Sheriff deputies were called to the Buck Brogoitti Animal Rescue in Pendleton after the chimp’s owner, Tamara Brogoitti, reported its escape and attack of her daughter, The Oregonian reported.
The chimp, named Buck, was shot and killed on-site, according to the Umatilla County Sheriff’s Office.
While Ms Brogoitti, 68, did not immediately respond to The Independent’s request for comment, Facebook posts showed Buck was about 16 or 17 years old and helped found their 800-acre namesake sanctuary.
She called the Sheriff about 8am on Sunday after Buck attacked her 50-year-old daughter, biting her in the torso, arms, and legs, and trapping her in the basement in need of medical attention, the Oregonian reported.
Authorities arrived and received Ms Brogoitti’s permission to fatally shoot the chimpanzee, who was shot in the head, to reach her daughter, according to Lieutenant Sterrin Ward.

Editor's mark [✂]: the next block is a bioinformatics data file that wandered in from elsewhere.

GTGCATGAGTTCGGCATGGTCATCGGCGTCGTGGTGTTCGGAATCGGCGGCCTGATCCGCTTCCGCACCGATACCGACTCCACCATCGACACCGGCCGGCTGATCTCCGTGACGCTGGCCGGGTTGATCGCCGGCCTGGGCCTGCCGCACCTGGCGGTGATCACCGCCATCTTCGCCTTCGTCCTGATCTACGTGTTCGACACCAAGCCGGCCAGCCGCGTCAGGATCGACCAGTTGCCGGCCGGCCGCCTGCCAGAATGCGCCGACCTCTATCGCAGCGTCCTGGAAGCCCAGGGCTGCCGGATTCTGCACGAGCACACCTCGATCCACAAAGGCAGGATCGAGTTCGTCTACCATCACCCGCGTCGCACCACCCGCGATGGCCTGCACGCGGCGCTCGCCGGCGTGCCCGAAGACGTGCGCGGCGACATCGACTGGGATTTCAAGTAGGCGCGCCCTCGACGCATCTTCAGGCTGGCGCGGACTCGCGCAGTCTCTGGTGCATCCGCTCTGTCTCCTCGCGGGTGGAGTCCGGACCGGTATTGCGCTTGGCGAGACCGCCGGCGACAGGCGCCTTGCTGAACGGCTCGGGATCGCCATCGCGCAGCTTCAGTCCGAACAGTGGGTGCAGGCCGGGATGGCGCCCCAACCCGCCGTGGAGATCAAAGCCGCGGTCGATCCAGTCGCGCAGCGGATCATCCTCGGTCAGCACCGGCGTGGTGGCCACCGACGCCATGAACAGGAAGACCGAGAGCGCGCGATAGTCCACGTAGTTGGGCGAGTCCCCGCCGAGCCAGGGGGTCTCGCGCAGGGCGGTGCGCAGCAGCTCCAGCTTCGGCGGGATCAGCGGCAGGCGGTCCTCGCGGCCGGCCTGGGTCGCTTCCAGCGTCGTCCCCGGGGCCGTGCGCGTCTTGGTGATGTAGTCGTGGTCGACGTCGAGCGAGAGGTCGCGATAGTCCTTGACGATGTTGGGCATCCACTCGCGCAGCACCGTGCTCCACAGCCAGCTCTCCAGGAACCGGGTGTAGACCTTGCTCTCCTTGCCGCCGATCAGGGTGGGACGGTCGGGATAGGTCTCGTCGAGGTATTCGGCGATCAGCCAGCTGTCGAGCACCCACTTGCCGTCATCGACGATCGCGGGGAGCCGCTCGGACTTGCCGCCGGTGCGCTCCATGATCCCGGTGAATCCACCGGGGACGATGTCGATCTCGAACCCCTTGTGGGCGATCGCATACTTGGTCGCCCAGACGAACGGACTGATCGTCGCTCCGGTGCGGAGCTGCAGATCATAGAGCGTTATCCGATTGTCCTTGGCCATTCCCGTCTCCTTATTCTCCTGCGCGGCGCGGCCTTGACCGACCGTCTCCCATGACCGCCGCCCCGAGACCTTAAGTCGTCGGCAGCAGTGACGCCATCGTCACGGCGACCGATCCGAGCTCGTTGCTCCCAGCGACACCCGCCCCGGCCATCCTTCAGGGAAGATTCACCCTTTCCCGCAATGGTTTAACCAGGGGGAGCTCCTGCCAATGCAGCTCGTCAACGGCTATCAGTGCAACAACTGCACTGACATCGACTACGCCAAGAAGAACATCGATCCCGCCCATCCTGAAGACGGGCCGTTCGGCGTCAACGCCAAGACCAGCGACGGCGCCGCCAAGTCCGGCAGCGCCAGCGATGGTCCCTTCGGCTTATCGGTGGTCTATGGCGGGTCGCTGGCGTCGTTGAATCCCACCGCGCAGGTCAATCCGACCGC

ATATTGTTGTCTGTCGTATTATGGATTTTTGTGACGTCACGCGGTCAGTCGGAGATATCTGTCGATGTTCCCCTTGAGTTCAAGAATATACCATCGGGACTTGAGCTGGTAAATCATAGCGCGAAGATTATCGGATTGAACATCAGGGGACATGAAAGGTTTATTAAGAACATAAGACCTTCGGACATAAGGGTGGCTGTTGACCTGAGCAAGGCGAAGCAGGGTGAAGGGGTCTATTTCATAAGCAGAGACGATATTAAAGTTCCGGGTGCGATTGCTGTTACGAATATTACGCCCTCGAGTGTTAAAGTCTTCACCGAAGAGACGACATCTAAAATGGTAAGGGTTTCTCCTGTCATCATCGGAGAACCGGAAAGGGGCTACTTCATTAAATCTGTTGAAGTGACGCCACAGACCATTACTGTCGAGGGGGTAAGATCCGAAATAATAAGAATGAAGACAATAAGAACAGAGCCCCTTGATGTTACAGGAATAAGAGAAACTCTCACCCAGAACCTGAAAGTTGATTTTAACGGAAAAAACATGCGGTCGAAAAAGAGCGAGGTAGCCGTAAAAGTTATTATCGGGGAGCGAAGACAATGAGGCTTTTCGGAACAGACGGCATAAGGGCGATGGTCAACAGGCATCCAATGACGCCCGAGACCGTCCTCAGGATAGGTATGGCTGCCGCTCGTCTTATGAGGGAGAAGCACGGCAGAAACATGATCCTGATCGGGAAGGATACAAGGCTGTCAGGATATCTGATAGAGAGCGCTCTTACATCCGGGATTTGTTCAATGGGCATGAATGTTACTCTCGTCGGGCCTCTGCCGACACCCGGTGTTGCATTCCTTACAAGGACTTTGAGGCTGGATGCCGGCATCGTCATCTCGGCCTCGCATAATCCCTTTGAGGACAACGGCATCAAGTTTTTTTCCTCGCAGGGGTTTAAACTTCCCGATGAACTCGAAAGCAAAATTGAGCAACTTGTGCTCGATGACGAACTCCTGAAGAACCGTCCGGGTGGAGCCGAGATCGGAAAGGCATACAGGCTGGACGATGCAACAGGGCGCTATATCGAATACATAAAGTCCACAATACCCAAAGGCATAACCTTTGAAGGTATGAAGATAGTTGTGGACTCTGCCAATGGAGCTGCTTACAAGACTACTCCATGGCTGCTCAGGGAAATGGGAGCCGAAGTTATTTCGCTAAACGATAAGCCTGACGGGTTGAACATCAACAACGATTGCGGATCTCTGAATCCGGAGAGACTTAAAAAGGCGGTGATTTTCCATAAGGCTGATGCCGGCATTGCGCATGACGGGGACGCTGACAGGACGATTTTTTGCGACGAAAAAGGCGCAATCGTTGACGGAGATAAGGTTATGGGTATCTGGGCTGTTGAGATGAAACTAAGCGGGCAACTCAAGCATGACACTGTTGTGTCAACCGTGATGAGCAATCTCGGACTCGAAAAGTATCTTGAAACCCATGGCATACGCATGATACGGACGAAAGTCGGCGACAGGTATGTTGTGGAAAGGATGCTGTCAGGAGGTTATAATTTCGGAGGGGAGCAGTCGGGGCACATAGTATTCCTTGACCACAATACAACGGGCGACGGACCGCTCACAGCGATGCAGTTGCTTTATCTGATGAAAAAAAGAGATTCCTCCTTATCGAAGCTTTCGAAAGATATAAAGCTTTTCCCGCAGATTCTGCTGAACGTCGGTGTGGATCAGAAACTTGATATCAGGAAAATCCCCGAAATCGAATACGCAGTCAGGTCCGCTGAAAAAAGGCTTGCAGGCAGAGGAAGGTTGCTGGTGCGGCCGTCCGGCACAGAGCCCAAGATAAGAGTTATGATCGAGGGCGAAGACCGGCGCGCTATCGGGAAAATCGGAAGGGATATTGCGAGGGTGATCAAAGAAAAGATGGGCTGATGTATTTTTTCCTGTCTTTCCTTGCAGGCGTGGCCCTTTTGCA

Both women were taken to a local hospital for treatment.
The People for the Ethical Treatment of Animals (Peta) said in a statement they had warned state authorities that Buck was a dangerous ape and a "ticking time bomb" who had been deprived of the companionship of other chimpanzees for years.
"And now, he is dead and a woman has been mauled because of Brogoitti’s refusal to follow experts’ advice and transfer Buck to an accredited sanctuary," the statement said.
"It has been clear that attacks are inevitable so long as people continue to treat chimpanzees like Chihuahuas."
While it has been illegal to own chimps in Oregon since 2010, anyone who owned apes before that year was allowed to keep them.
Erika Fleury, program director at the North American Primate Sanctuary Alliance, told The Oregonian that attacks from primates in captivity should be expected as they’re not living natural lives where they can express natural urges and engage in natural behaviours.
“Having a non-human primate like a chimp or even a very small monkey living in a human home is harmful for the animal and can be very harmful for the humans as well,” she said.